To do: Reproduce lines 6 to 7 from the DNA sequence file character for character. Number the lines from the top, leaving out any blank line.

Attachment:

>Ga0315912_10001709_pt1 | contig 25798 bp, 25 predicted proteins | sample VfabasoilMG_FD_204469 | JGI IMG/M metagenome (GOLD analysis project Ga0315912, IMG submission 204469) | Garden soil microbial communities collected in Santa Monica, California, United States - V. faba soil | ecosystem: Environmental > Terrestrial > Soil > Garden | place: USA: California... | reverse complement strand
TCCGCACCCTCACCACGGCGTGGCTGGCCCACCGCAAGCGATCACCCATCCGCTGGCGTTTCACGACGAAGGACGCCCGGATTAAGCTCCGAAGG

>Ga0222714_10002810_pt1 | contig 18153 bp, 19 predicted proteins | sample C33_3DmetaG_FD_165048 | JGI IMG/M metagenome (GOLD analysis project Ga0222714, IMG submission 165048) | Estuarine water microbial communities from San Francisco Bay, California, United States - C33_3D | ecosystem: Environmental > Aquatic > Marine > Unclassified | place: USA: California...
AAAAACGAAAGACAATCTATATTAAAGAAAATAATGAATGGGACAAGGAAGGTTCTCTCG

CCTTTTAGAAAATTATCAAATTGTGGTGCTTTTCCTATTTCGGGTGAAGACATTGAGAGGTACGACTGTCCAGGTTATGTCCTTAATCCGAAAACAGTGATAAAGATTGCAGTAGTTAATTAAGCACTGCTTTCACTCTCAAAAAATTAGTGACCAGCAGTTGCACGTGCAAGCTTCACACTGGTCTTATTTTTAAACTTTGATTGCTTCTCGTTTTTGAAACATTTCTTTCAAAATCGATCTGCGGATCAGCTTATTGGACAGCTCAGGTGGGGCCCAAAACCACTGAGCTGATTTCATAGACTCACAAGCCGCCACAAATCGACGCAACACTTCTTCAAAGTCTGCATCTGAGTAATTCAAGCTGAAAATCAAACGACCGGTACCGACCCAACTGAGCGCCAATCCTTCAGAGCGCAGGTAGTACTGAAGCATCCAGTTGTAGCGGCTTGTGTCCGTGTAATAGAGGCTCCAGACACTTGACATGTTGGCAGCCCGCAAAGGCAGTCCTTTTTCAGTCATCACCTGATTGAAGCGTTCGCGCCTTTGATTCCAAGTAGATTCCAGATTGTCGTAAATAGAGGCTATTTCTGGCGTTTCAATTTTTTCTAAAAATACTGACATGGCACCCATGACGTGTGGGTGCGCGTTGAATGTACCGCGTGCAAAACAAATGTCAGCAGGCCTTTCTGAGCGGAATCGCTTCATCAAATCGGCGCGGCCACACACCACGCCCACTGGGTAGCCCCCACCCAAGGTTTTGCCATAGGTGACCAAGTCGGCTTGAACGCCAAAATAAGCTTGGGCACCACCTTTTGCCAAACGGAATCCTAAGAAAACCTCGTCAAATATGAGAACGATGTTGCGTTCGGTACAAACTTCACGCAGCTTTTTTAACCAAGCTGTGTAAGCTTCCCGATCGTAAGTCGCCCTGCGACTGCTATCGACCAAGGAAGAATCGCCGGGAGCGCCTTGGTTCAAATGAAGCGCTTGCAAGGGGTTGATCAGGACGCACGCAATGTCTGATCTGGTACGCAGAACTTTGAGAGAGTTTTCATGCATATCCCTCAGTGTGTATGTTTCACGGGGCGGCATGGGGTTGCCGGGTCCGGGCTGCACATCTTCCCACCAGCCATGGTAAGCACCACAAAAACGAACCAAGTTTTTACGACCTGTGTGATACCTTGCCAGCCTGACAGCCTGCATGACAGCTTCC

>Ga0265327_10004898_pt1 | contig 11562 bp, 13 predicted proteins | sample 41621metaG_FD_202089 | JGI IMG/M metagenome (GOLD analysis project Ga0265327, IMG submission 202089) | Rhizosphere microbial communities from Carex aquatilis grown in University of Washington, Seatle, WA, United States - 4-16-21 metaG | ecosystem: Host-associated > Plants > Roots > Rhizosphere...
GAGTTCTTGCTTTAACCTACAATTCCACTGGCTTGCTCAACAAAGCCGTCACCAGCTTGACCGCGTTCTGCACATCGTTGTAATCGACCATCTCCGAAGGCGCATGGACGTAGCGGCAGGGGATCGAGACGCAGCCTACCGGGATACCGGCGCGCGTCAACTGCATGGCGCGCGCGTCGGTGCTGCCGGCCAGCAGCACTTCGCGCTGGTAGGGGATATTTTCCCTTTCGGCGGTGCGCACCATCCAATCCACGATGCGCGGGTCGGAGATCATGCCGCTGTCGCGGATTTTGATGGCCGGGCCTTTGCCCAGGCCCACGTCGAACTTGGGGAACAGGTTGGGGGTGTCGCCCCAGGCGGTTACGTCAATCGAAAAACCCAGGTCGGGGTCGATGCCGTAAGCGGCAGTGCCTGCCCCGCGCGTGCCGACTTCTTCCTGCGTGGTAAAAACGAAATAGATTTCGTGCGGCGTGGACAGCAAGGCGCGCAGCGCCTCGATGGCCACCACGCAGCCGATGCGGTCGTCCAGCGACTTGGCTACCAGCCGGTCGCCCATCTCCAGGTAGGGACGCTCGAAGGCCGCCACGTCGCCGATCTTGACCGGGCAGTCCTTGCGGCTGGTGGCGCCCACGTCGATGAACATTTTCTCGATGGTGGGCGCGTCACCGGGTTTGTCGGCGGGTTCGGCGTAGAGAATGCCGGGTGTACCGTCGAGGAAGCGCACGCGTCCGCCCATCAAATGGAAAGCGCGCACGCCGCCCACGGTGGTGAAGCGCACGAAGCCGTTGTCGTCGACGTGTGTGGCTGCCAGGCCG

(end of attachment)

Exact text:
>Ga0265327_10004898_pt1 | contig 11562 bp, 13 predicted proteins | sample 41621metaG_FD_202089 | JGI IMG/M metagenome (GOLD analysis project Ga0265327, IMG submission 202089) | Rhizosphere microbial communities from Carex aquatilis grown in University of Washington, Seatle, WA, United States - 4-16-21 metaG | ecosystem: Host-associated > Plants > Roots > Rhizosphere...
GAGTTCTTGCTTTAACCTACAATTCCACTGGCTTGCTCAACAAAGCCGTCACCAGCTTGACCGCGTTCTGCACATCGTTGTAATCGACCATCTCCGAAGGCGCATGGACGTAGCGGCAGGGGATCGAGACGCAGCCTACCGGGATACCGGCGCGCGTCAACTGCATGGCGCGCGCGTCGGTGCTGCCGGCCAGCAGCACTTCGCGCTGGTAGGGGATATTTTCCCTTTCGGCGGTGCGCACCATCCAATCCACGATGCGCGGGTCGGAGATCATGCCGCTGTCGCGGATTTTGATGGCCGGGCCTTTGCCCAGGCCCACGTCGAACTTGGGGAACAGGTTGGGGGTGTCGCCCCAGGCGGTTACGTCAATCGAAAAACCCAGGTCGGGGTCGATGCCGTAAGCGGCAGTGCCTGCCCCGCGCGTGCCGACTTCTTCCTGCGTGGTAAAAACGAAATAGATTTCGTGCGGCGTGGACAGCAAGGCGCGCAGCGCCTCGATGGCCACCACGCAGCCGATGCGGTCGTCCAGCGACTTGGCTACCAGCCGGTCGCCCATCTCCAGGTAGGGACGCTCGAAGGCCGCCACGTCGCCGATCTTGACCGGGCAGTCCTTGCGGCTGGTGGCGCCCACGTCGATGAACATTTTCTCGATGGTGGGCGCGTCACCGGGTTTGTCGGCGGGTTCGGCGTAGAGAATGCCGGGTGTACCGTCGAGGAAGCGCACGCGTCCGCCCATCAAATGGAAAGCGCGCACGCCGCCCACGGTGGTGAAGCGCACGAAGCCGTTGTCGTCGACGTGTGTGGCTGCCAGGCCG